HC Deb 24 April 1811 vol 19 c760

A Petition of several brewers of the cities of Dublin, Cork, and Waterford, was presented and read; setting forth, "That the petitioners are engaged in a manufacture, the prosperity of which is universally allowed to be intimately connected with the health and morals of the people; and that the petitioners had, for many years previous to the late session of parliament, witnessed a desire on the part of the legislature to encourage the use of malt liquor in Ireland, manifested not only by repeated declarations of parliament to that effect, but by a progressive encrease to the duties on spirituous liquors; and that, under the encouragement so held out to the petitioners, and the growing demand for malt liquor resulting therefrom, they were led to entertain a confidence that the brewing trade was considered as an object of national importance, and would consequently continue to experience the kind protection of the legislature; and that, influenced by these motives, they have been induced to expend large sums in extending and improving their works, and in making every ether necessary preparation for supplying the extending demand; and that they were naturally led to hope, that the legislature would have been greatly strengthened in its opinion of the high importance of the Irish brewery, not only as connected with public health and public morals, but as an object of revenue through the medium of the duties on malt, from two facts, which occurred during the temporary suspension of distillation from grain in Ireland, commencing in June 1808 and ending in March 1810, namely, that habits of sobriety and good order, with their happy effects, became conspicuously disseminated amongst the lower classes of the people; and that, within the same short period, the consumption for malt liquor in Ireland had proportionably increased, in so much that the malt duties paid by the brewery alone in the year ending the 29th September 1809 (in which year distillation from grain was suspended) amounted to the sum of 411,646l which sum exceeded the malt duties paid by both brewery and distillery together in the preceding year in the sum of 79,268l., although the preceding was by far the most productive year, in point of distillery revenue, that ever was known in Ireland; and that during the last session of parliament, at the same time that the Irish distilleries were permitted to recommence distillation from grain, the duty on Irish made spirits was reduced to the extremely low rate of 2s 6d. per gallon, whilst the malt duty, which principally affects the brewery, remained undiminished; and that, in consequence of this measure, the price of spirituous liquors has become so extremely cheap, that the lower classes of the people have returned with unexampled avidity to the excessive use of those liquors, and the consumption of malt liquor has declined to such a degree, as to cause great alarm to the petitioners, whose establishments are so extensive, as to bear with insupportable weight upon a declining trade; and praying the House to take the petitioners case into consideration, and to extend to their declining trade such relief as to them shall seem meet."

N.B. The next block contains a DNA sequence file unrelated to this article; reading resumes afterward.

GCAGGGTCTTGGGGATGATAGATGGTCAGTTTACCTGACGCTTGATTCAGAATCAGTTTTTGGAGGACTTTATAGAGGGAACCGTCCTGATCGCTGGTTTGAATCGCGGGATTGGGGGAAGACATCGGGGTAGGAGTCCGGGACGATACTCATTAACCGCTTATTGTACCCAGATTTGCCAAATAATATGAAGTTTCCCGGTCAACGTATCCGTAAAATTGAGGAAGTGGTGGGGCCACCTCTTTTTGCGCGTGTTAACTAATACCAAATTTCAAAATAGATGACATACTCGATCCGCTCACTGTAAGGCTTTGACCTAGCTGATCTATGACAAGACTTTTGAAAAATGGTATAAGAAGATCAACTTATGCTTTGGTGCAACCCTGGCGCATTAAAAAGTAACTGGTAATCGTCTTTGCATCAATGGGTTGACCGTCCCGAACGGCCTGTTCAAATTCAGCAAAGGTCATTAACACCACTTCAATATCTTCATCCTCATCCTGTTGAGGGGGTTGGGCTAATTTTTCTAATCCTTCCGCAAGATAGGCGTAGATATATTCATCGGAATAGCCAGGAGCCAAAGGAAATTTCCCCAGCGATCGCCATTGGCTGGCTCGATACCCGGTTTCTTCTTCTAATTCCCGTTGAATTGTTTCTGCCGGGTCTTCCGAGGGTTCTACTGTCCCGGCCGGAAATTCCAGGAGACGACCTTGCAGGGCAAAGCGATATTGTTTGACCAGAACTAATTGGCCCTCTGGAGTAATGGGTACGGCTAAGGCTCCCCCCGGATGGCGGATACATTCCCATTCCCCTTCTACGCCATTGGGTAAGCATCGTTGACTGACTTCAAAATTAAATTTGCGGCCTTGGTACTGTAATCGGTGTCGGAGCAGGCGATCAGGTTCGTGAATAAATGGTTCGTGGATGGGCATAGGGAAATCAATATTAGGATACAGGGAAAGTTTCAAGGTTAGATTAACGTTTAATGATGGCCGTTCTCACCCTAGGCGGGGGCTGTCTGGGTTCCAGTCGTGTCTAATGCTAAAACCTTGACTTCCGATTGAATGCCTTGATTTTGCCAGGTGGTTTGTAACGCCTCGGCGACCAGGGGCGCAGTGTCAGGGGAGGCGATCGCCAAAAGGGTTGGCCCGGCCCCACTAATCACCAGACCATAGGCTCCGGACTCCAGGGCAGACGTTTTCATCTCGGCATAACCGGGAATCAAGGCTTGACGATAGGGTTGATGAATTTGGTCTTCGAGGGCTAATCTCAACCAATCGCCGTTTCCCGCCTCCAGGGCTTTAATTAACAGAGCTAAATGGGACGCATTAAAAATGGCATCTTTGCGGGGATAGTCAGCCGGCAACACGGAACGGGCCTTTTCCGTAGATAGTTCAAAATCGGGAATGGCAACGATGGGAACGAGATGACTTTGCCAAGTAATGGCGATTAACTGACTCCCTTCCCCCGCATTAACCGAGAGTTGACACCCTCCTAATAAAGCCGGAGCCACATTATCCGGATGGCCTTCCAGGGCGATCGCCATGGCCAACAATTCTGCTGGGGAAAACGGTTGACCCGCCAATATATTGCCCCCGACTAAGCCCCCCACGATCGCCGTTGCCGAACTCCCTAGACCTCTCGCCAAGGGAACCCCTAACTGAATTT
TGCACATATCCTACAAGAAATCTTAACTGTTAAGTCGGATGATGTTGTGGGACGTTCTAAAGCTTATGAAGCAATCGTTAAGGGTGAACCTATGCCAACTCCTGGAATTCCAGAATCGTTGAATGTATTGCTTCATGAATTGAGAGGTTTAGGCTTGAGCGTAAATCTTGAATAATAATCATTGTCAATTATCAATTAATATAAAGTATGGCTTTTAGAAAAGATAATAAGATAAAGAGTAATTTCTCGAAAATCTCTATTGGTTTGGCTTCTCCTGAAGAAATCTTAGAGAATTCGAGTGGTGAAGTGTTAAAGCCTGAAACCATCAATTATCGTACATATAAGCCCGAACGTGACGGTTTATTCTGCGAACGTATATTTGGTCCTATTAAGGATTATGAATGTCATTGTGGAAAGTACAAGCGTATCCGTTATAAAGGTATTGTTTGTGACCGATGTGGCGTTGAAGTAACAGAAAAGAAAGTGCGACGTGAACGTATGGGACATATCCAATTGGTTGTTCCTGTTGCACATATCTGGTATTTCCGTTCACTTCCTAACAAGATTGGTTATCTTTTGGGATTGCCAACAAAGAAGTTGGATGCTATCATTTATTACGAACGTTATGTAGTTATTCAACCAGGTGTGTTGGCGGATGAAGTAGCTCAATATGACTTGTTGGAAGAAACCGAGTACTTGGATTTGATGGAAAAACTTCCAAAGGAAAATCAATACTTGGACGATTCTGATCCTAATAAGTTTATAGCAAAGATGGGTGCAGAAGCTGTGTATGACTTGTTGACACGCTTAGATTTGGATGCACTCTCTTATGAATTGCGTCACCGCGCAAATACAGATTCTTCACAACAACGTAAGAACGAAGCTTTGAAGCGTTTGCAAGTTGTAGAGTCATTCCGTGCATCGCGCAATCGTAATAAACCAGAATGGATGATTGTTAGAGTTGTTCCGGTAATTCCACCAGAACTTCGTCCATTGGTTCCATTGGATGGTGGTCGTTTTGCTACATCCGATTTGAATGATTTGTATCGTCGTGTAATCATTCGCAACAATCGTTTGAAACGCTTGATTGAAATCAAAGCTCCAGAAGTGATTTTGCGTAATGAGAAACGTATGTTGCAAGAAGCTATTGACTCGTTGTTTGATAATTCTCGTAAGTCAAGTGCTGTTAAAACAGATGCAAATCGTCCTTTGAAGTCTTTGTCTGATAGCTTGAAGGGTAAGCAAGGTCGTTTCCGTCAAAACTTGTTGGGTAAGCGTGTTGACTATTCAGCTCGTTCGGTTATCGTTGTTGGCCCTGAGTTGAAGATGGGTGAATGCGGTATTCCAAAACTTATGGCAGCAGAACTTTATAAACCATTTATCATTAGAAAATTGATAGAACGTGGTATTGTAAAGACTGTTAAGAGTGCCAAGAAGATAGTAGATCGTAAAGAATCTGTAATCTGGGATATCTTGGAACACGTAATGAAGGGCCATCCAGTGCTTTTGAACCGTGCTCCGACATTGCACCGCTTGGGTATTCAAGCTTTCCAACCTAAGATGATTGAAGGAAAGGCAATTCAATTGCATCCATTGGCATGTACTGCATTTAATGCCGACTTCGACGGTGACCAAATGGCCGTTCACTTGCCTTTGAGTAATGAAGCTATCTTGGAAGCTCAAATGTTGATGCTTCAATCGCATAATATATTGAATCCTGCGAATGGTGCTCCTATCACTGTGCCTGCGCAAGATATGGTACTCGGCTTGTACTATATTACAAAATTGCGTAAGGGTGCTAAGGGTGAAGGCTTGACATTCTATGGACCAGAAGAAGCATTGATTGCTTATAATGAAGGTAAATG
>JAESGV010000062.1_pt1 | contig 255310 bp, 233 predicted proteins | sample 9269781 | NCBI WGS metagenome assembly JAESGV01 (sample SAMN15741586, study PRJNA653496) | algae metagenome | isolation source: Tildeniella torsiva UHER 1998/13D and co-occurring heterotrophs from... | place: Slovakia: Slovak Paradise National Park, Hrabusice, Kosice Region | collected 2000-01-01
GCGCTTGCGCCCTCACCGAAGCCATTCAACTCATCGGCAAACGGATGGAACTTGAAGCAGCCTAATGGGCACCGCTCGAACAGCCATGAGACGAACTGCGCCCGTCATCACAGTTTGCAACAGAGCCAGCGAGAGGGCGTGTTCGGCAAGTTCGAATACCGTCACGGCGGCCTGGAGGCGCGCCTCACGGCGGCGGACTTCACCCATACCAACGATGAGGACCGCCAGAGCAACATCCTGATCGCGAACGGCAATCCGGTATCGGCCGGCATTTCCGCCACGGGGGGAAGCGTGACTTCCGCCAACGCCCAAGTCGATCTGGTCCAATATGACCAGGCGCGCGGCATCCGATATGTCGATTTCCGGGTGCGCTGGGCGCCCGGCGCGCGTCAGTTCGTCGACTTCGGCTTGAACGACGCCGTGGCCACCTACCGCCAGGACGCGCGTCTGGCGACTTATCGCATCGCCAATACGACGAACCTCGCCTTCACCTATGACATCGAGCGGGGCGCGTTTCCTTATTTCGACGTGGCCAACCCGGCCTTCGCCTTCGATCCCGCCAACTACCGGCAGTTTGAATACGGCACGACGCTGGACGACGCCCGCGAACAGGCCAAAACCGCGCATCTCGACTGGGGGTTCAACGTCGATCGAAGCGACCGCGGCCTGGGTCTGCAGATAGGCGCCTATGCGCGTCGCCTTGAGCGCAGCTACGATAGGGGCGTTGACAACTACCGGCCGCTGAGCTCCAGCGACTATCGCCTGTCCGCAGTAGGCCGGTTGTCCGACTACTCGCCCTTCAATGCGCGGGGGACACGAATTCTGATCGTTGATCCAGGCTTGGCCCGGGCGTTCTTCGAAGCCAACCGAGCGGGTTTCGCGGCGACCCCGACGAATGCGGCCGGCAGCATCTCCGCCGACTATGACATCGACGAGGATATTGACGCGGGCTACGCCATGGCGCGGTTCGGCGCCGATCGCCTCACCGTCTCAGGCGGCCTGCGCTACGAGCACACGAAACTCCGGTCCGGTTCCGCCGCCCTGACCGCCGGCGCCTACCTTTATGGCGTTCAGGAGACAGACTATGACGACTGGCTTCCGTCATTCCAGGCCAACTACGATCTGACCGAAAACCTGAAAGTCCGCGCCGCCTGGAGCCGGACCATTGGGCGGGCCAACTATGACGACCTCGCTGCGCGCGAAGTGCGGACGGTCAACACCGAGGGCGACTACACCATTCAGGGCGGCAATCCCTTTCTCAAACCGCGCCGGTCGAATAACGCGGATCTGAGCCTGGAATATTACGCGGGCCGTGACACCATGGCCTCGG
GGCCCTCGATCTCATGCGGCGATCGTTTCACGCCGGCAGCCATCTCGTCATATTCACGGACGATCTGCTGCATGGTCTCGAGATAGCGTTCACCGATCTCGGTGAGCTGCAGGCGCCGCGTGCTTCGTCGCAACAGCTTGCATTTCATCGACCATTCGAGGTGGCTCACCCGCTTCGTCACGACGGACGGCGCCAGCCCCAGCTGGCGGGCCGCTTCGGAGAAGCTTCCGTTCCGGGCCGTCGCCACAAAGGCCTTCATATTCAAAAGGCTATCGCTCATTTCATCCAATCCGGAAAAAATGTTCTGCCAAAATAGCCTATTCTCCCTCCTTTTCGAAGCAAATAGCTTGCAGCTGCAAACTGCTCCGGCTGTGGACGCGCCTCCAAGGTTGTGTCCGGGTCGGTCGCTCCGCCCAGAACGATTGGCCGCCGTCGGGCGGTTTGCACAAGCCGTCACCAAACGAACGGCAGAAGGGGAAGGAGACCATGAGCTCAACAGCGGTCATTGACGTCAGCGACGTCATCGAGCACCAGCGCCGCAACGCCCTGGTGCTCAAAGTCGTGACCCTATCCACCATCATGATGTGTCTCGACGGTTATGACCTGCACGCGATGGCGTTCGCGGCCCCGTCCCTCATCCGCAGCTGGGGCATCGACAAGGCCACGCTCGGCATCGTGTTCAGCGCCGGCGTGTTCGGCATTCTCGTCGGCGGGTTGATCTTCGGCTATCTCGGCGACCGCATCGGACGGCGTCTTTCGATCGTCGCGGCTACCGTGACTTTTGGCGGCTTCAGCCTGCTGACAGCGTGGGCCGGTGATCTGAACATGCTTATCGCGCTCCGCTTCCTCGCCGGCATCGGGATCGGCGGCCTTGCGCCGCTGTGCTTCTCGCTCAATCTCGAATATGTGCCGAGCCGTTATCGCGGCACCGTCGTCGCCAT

Ordered, That the said Petition do lie upon the table.

The Report of the Committee of Way" and Means was brought up, and the Resolutions read and agreed to.

Sir John Newport

observed, that there were only three ports in Portugal to which the exports of Ireland, such as woollen, cotton, and leather, could be sent. He wished, therefore, to now, whether any greater facilities would be afforded to the manufacturers and merchants of Ireland to dispose of their commodities? He also wished to know whether any steps were taking respecting the engrossing of brandies by the Oporto merchants?

Mr. Rose

replied, that there were no complaints of the want of places to dispose of the commodities alluded to, though he ports were so few; for the merchants found customers enough. With respect to the second question, he was not prepared to answer it.